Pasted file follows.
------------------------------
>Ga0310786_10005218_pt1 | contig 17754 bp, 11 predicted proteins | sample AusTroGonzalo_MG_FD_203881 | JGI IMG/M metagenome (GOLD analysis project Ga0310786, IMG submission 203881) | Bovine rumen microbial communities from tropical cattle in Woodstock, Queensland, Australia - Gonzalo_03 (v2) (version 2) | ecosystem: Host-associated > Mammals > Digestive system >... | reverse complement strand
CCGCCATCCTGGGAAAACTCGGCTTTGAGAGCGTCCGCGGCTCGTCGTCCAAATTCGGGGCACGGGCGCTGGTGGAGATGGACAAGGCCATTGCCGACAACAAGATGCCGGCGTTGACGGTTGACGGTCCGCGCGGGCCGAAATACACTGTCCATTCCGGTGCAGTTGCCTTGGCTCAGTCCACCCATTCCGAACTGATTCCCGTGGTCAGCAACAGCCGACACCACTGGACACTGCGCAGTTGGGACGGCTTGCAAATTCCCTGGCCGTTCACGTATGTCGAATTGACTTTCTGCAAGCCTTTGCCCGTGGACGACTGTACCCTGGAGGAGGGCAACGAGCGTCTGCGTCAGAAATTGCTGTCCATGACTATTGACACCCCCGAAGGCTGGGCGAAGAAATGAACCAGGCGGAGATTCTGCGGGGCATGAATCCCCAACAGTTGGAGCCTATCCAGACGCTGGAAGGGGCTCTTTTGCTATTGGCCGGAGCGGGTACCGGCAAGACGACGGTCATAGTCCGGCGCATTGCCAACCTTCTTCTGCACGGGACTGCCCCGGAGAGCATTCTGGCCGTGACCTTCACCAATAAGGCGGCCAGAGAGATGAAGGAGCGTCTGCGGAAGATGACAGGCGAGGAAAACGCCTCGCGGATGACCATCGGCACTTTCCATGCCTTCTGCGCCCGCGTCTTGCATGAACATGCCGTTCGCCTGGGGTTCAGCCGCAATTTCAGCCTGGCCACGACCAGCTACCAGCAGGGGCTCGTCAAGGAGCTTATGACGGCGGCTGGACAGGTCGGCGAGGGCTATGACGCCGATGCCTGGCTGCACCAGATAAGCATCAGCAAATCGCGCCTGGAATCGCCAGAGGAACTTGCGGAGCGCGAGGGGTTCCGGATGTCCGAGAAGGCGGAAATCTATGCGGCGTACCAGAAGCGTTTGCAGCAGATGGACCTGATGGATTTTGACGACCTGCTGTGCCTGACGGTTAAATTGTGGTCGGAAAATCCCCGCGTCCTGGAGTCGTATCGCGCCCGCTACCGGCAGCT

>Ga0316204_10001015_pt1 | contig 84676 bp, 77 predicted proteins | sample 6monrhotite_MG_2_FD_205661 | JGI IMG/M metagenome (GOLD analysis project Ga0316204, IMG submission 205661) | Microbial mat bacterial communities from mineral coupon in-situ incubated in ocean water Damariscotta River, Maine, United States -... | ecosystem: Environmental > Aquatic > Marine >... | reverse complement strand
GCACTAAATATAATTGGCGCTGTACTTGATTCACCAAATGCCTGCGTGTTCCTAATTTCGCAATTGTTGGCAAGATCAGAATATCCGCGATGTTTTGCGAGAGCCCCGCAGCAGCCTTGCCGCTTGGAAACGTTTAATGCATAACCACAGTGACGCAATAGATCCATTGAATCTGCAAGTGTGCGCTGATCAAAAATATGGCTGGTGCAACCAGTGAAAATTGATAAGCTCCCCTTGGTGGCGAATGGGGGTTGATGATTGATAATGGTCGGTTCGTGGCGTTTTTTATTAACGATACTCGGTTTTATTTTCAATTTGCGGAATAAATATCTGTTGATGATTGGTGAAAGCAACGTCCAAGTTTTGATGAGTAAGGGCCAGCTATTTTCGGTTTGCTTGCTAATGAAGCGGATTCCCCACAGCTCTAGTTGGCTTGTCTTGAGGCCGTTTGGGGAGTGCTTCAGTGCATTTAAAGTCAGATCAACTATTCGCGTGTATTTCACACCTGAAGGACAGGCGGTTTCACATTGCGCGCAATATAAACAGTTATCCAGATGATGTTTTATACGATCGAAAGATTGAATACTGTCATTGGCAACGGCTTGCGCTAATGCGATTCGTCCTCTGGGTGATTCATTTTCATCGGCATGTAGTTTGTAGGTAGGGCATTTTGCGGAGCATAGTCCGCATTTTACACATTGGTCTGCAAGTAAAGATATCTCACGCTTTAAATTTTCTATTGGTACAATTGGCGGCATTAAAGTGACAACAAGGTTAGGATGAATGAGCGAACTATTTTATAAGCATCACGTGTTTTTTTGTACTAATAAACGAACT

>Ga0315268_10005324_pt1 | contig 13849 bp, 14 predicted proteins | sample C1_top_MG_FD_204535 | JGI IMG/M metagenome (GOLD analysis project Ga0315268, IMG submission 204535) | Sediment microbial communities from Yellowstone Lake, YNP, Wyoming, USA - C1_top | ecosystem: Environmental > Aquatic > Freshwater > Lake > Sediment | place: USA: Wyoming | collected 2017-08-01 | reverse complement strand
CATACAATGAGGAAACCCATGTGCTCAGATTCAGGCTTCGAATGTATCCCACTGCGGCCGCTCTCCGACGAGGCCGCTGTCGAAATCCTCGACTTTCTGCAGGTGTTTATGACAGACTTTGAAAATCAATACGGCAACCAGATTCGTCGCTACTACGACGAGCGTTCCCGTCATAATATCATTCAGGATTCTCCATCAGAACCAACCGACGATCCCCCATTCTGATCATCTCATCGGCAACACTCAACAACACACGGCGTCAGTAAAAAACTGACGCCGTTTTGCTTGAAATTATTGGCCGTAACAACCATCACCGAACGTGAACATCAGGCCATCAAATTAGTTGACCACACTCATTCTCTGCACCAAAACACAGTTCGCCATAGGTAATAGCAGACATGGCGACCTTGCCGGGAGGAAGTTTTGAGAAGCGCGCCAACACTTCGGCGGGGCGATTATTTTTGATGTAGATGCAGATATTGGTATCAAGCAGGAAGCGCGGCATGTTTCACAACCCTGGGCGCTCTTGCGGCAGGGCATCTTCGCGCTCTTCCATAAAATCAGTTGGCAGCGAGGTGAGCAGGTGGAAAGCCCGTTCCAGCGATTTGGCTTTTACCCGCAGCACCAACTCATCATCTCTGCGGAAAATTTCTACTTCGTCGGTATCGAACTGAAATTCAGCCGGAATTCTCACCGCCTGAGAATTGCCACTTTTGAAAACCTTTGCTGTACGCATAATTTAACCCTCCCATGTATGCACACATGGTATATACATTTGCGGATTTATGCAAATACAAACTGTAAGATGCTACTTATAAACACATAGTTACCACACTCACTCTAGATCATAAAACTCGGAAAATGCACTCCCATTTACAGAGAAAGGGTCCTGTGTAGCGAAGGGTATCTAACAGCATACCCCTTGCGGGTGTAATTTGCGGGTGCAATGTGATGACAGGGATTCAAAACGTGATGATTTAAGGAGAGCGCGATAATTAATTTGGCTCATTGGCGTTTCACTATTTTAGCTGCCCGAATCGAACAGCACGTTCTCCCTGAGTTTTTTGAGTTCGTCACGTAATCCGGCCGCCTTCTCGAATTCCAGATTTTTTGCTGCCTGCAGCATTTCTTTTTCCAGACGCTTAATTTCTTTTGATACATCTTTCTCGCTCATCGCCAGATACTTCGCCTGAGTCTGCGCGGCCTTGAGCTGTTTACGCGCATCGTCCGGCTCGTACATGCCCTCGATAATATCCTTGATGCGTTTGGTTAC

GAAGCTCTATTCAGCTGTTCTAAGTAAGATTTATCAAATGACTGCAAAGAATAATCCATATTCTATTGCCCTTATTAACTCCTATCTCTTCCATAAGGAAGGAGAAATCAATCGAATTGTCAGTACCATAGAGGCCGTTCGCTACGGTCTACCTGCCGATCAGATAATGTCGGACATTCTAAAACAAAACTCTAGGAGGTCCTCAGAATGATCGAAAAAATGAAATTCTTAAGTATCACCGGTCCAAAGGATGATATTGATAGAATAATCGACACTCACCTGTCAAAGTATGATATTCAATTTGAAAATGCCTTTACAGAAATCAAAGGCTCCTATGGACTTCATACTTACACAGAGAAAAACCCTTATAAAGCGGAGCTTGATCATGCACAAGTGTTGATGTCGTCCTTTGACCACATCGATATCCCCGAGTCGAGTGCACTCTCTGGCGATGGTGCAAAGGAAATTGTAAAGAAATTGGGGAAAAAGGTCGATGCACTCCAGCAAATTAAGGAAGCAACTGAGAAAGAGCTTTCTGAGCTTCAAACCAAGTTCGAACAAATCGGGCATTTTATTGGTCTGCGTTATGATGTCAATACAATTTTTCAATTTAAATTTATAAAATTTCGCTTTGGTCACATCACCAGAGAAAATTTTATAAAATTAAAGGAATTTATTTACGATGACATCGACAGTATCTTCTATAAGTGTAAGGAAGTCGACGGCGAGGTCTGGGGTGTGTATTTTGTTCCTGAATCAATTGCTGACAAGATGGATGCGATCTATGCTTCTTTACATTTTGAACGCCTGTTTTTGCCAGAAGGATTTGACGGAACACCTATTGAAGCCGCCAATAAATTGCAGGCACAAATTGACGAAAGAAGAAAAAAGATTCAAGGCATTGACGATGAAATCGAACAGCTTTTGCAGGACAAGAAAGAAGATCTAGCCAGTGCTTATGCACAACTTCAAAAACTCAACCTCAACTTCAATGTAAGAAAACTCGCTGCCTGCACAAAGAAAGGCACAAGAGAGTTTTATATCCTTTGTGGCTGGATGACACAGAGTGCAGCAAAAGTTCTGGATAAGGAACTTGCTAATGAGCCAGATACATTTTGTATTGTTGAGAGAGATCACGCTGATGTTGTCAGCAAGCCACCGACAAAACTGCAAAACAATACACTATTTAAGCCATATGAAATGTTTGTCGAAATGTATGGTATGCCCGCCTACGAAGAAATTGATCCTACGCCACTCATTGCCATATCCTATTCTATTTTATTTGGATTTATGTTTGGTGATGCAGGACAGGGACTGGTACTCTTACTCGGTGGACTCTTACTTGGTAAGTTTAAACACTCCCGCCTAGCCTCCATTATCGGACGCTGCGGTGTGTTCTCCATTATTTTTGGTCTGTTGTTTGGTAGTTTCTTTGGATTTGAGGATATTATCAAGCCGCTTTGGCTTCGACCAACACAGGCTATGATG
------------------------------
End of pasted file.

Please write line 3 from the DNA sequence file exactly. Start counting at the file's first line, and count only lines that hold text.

>Ga0316204_10001015_pt1 | contig 84676 bp, 77 predicted proteins | sample 6monrhotite_MG_2_FD_205661 | JGI IMG/M metagenome (GOLD analysis project Ga0316204, IMG submission 205661) | Microbial mat bacterial communities from mineral coupon in-situ incubated in ocean water Damariscotta River, Maine, United States -... | ecosystem: Environmental > Aquatic > Marine >... | reverse complement strand